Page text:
Now fashionistas, long proud of our sophisticated city lives have lost out on one of the marks of the upper classes. Yes lads and lassies, we think fashion is missing out profoundly when it comes to one of the privileges of country life. As urban fashionistas, perhaps we are victims of some long forgotten Enclosure Act, dooming us to pavement as our sole grounds. For really, what are the stylish hordes but the landless working class? Even in our consumptive frenzy, shock, have we become something at which Karl Marx would shudder?
Thus this Fall we are taking back the country with a little fox hunting flare. In our Top Five Trends For Fall photo editorial we featured a John Paul Gaultier Houndstooth Boot from eLuxury. This reinterpreation of a classic equestrian boot by a French designer has just the sort of theatrical ostentation that represents some of the best of fashion. It says, pish posh, I shall mix my privileges, associations, histories and cultures as I see fit. Its just the sort of attitude the landed gentry should have in this crazy relative world of ours.
Man is a political animal according to Aristotle and we are pleased to discover that for many fashionistas that doesn't simply evoke zebra stripes. Charles Nolan, fresh from his Americana Cruise 2009 collection has been supporting his life partner Andrew Tobias, treasurer of the Democratic National Committee, at the Democratic Convention WWD has a delightful interview with the political animals. Concerns about the economy, rights, and free thinking were thankfully a higher priority thank who wore what pant suit to the couple.
Jil Sander is expanding into inner and beach wear. In license with Italian manufacturer Albisetti SpA the first innerwear collection will launch in September 2009 with beachwear in 2010. We personally can't wait for the minimalist bandeau suit possibilities.
Los Angeles County Prosecutors have dropped half the charges against designer Anand Jon. Accused of a slew of sex crimes, the remaining charges could still put him away for 122 years to life.
Origins wants Coloradans to feel like its a local favorite, just like all the other actual local favorites. But these days you have to be big to afford to be good.
Don't let the recession get you down. Fortunately, our Network Partners have discovered ways of lifting your economic spirits in today's Must Read posts from: Sex can sell products, but it can also convey a message. Season 5 discovers a stunt Lush Cosmetics pulled to promote their lack of excess packaging by using naked employees. Can a lack of clothing be just as fashionable as being fully dressed? The Daily Obsession discovers designer Vicente Villarin. Some designers know how to create the perfect dress for a woman, and they believe that he knows how to craft the most flattering dress. The sad state of the economy has many women cutting back. Beauty Is Within has found beauty products to help you recession proof your medicine chest. Just because the economy isn't looking so pretty doesn't mean you shouldn't. We are always on the lookout for the latest beauty tool to help with flawless application. Temptalia discovers a oddly shaped sponge by Sonia Kashuk that helps to do just that. Smelly Blog delves into the intricacies of Estee Lauder's Private Collection Tuberose Gardenia fragrance. Her keen sense of smell and knowledge on al things fragrance make this post a delight to read.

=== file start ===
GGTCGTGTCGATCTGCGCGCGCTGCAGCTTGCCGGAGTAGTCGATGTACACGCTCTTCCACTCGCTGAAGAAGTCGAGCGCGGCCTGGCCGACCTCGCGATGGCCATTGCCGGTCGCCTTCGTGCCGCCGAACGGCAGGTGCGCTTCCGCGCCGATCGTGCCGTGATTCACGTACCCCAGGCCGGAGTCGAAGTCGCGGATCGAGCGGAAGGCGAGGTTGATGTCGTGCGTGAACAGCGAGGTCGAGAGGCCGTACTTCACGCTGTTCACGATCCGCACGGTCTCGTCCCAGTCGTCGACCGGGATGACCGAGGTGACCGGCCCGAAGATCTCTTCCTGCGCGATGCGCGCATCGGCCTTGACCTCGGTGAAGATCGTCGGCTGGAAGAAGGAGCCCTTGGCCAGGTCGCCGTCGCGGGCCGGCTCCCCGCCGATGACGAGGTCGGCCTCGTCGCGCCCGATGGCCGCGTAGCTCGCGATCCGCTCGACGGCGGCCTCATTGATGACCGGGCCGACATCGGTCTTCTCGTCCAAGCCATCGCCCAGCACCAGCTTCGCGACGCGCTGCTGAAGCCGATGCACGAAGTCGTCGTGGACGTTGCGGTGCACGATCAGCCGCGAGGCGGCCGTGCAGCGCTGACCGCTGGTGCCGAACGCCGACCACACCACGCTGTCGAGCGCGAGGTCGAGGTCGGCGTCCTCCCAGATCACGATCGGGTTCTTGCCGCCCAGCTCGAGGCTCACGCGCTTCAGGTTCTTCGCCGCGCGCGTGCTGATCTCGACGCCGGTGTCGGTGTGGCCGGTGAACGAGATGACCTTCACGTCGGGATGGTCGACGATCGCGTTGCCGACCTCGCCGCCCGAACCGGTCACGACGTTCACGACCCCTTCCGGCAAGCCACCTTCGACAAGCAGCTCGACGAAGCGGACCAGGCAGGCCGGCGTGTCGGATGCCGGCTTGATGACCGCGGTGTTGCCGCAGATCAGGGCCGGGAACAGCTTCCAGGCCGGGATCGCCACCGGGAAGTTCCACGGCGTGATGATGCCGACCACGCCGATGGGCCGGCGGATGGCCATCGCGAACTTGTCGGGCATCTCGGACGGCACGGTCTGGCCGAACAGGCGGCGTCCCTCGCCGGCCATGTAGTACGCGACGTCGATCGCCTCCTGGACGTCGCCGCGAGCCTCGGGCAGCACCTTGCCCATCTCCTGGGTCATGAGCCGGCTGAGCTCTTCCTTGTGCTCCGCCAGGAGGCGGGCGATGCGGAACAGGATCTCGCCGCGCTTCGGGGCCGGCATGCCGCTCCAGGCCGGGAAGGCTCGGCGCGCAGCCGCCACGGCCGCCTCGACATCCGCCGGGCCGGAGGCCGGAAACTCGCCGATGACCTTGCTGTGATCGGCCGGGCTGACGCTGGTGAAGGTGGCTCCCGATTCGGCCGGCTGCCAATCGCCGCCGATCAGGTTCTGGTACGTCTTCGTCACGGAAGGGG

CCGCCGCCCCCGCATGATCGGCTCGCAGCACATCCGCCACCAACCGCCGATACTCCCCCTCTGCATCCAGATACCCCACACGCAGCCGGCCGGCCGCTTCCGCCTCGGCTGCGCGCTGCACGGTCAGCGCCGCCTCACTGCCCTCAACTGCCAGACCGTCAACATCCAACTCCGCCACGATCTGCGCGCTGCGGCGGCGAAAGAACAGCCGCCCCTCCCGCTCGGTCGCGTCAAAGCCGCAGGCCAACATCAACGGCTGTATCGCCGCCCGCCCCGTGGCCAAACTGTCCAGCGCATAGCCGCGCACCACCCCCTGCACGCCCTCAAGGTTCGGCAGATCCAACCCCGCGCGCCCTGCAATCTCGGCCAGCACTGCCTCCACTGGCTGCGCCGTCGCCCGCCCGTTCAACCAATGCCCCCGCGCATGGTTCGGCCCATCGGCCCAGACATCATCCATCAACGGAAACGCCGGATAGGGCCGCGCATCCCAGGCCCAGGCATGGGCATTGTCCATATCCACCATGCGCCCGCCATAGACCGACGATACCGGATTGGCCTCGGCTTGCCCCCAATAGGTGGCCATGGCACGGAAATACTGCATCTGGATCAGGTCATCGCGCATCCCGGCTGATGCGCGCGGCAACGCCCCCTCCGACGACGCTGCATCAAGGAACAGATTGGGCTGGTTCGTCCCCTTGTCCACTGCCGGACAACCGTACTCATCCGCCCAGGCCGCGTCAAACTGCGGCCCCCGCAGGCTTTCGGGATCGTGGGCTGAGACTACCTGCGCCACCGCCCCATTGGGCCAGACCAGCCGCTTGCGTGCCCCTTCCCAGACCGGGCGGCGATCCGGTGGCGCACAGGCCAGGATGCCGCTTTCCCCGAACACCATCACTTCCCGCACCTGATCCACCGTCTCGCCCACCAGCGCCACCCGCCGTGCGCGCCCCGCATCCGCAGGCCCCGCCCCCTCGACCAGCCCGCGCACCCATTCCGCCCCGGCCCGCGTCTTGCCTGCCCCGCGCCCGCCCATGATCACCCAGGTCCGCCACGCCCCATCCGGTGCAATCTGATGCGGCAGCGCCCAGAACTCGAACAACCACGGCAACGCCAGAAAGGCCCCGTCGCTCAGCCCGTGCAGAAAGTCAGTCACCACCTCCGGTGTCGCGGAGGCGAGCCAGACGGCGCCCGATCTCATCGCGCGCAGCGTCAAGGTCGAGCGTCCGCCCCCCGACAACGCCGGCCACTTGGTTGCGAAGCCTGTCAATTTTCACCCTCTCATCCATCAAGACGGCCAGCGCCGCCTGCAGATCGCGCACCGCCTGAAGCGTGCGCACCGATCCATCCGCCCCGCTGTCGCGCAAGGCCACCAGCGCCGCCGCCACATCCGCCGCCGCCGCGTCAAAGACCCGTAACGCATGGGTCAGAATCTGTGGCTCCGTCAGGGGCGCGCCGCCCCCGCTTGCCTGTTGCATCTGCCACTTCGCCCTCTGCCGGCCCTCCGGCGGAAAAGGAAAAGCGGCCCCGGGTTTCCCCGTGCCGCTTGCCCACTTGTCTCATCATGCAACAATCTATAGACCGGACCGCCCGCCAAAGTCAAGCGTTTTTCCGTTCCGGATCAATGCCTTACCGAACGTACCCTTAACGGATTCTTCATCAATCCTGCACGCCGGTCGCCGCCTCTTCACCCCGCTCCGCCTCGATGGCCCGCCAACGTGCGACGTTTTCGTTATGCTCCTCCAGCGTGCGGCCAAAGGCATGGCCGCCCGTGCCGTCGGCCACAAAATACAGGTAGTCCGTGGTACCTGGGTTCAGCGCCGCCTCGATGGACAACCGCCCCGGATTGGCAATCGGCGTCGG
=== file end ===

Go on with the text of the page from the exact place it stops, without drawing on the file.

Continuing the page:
>> There are plenty of Coco Chanel biopics in the works, and Karl Lagerfeld is now involved in at least two of them.
It was announced last month that he is working with the costumer for Chanel et Stravinsky, and yesterday came the announcement that Coco Avant Chanel, which stars Audrey Tautou as the designer, will feature Chanel dresses (I assume archival) and Karl will be supervising the re-creation of costumes and accessories for the production.
It seems like Coco Avant Chanel has been in pre-production for forever — Audrey's attachment was announced last May — but the 12-week production is finally starting Sept. 15 in Paris. The movie is slated to be released in 2009, and since Warner Bros. is behind the project, expect a full-out, hopefully gratifying, film.